10 Warning Signs of Late Season Laziness

The November rut has quickly come and gone, and you’re still sitting on a few unpunched deer tags. So what will you do now? 

The good thing is, there is nearly a month left of bowhunting opportunities in most states across the country. alarmclockHowever, you’ll have to fight off the temptation to call it quits too early.

Here’s a quick look at the warning signs of late season laziness… 

You Set Your Alarm Clock Later and Later

When the rut is on, it’s easy to jump out of bed at 4:00am ready to do battle. But when the late season rolls around we often find ourselves creeping later and later on the wake-up call. Before you know it you’ll be letting the sun wake you up. Stay committed. Get up early, and get to the stand to make it happen. Every day in the deer woods is a new opportunity.

Your Scent Control Efforts Get Sloppy

You started the season off as a scent control freak. You had all your camo locked tight in scent-tight storage. You changed your clothes in the field to keep everything fresh and free from foreign odors. But that’s all changed.

You were committed to keeping your camo locked up tight and scent free in the early season, but now things have changed.

You were committed to keeping your camo locked up tight and scent free in the early season, but those days seem to be over. What happened?

December comes, and you now have a mountain of camo that no longer gets time in the scent-safe tote.

You now find yourself in full camo sitting at the quick stop chewin’ on a greasy sausage biscuit and smokin’ a cig.

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When your camo gets piled high with no regard to scent control, you’ll know you’re beginning to suffer in the late season.

Instead of cleaning up with scent-free soap and shampoo, you begin to grab the chic-shampoo and a loofa to smell a little sweeter. Don’t go there! Stick with the program. Work as hard to stay scent free in the late season as you did in the early season.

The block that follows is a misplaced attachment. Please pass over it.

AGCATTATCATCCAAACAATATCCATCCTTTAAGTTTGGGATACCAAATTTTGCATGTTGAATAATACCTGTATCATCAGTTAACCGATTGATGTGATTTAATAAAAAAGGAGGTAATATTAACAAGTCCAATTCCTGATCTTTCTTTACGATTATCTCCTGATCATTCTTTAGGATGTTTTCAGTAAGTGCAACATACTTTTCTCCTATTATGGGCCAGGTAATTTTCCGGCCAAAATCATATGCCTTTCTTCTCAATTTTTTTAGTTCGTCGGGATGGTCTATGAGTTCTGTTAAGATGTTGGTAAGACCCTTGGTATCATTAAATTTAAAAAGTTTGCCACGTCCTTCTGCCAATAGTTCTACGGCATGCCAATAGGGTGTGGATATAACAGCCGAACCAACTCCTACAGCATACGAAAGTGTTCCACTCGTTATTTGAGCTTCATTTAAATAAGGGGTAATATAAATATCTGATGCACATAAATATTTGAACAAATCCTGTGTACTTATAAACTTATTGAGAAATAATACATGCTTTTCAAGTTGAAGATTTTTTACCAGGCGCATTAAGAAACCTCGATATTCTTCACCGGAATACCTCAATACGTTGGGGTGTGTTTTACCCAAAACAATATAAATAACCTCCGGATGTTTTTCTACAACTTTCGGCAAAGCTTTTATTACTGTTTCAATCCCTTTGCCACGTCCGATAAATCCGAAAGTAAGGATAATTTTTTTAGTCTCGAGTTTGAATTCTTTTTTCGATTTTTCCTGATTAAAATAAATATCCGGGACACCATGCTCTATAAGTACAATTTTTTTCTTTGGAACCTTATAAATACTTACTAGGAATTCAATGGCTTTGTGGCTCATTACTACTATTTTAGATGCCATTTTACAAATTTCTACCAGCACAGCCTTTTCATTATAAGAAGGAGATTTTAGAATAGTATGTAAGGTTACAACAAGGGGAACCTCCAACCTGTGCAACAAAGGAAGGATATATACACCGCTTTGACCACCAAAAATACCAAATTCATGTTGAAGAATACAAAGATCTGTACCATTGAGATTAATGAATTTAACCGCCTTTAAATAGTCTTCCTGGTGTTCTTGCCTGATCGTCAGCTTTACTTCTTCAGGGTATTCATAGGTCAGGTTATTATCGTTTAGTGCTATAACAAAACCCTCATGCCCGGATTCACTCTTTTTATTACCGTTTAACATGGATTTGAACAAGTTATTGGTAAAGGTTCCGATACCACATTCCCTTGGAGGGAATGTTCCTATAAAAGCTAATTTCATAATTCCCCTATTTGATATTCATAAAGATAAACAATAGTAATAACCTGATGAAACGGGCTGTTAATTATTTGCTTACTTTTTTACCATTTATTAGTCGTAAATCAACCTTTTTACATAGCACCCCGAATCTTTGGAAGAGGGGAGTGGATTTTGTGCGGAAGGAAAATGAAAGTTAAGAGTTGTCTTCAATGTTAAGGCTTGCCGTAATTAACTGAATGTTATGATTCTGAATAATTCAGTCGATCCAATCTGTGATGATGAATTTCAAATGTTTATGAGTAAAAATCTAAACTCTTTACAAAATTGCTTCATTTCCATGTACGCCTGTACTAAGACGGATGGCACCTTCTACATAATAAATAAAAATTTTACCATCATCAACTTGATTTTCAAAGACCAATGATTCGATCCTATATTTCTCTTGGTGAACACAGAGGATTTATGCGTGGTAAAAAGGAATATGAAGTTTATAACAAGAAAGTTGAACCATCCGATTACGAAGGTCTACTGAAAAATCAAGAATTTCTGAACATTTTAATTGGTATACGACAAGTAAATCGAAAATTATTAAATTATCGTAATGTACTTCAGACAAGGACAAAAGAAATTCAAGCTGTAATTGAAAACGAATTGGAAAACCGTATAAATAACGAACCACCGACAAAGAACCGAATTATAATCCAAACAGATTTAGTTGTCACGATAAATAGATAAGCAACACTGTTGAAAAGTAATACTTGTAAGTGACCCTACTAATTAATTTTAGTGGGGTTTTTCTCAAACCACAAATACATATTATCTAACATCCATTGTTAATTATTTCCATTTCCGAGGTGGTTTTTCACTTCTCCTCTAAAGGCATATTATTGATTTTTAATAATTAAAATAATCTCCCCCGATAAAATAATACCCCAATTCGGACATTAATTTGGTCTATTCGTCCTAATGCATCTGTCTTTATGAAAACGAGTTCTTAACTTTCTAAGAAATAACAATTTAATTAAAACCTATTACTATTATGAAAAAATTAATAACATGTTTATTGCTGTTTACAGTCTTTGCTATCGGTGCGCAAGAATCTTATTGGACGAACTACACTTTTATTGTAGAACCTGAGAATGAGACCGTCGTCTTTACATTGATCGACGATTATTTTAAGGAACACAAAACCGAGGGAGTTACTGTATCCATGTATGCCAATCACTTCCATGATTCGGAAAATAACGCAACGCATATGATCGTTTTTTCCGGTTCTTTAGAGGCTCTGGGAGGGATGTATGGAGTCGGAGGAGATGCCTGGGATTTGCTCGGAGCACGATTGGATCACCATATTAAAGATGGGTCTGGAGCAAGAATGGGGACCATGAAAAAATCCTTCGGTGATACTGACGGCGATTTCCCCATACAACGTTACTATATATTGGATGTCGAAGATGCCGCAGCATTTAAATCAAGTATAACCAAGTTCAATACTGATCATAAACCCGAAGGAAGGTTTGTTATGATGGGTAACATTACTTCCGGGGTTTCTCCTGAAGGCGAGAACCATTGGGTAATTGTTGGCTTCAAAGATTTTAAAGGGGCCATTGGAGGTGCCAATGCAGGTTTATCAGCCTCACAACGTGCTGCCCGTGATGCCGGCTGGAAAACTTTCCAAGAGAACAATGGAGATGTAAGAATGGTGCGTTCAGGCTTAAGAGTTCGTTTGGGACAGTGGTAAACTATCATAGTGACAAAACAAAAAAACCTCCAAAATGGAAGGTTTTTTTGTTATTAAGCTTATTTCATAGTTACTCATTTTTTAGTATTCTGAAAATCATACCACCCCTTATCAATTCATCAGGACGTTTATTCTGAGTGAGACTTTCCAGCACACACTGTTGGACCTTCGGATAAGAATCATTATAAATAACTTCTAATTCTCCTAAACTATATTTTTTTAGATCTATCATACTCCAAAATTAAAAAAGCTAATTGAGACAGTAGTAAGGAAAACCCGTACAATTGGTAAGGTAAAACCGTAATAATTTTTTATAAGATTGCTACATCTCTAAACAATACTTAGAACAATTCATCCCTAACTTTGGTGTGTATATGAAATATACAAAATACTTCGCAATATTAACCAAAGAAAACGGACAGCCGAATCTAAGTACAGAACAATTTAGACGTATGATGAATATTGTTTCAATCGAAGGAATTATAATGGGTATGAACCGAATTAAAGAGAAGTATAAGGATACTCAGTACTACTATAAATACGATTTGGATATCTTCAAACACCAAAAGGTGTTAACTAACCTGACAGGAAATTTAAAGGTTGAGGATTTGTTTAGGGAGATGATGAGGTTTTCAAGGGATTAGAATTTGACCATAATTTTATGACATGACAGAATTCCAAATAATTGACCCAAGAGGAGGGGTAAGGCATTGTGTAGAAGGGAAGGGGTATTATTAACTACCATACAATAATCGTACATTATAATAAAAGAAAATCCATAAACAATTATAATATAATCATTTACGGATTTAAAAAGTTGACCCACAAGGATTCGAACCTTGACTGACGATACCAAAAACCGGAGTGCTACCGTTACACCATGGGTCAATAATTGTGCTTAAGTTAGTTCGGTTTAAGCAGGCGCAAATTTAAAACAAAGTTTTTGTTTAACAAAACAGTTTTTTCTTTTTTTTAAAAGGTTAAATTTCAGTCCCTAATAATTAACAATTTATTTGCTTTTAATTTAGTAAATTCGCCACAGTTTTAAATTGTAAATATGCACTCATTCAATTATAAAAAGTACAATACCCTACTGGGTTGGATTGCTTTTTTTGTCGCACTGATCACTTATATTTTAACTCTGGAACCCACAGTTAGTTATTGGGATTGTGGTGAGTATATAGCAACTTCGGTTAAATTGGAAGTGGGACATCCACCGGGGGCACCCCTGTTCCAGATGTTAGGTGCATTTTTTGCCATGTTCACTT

If you find yourself reaching for the chic-soap, you'll know you're getting a little lazy in the late season.

When you find yourself reaching for the chic-soap instead of the Dead Down Wind, you’ll know you’re getting a little lazy in the late season.

You Quit Loading and Preparing Your Gear the Night Before

If you don’t hook up the trailer and load the 4-wheeler the night before, you’ll easily talk yourself out of messing with a hunt when the alarm pops off at 4:30am. It’s just a fact. If you don’t have your stuff together and have a game plan worked out the night before, you’ll likely pass on the opportunity to crawl out of bed, and hit the woods. Take the time to load everything up the night before, leaving little room for excuses.

You Start Volunteering to Take the Kids to School in the Mornings

All through November it was understood that you didn’t have time to haul the kids to and from school. The rut was on, and you really needed to be in the woods. Yet in the late season you find yourself becoming quite the volunteer. Sleep in, take the kids to school, no problem. Sure, your spouse loves you for it. But it won’t help you punch deer tags. Watch out for this subtle trap!

You Quit Practicing With Your Bow

You know you’re in trouble when the only practice shots you’re taking during the season are at unsuspecting squirrels 20 feet below your stand. You need more than that. Don’t drop your backyard practice routine just because the late season has settled in. Practice now like you did in July and August. It’s easy to blow a shot when we don’t keep our form sharp and solid.

Do you spend time on the backyard practice range in the late season?

Do you spend time on the backyard practice range in the late season? Late season practice can be just as critical as the early season…maybe even more.

You Sit the Same Old Burnt Out Stands Instead of Hanging New Sets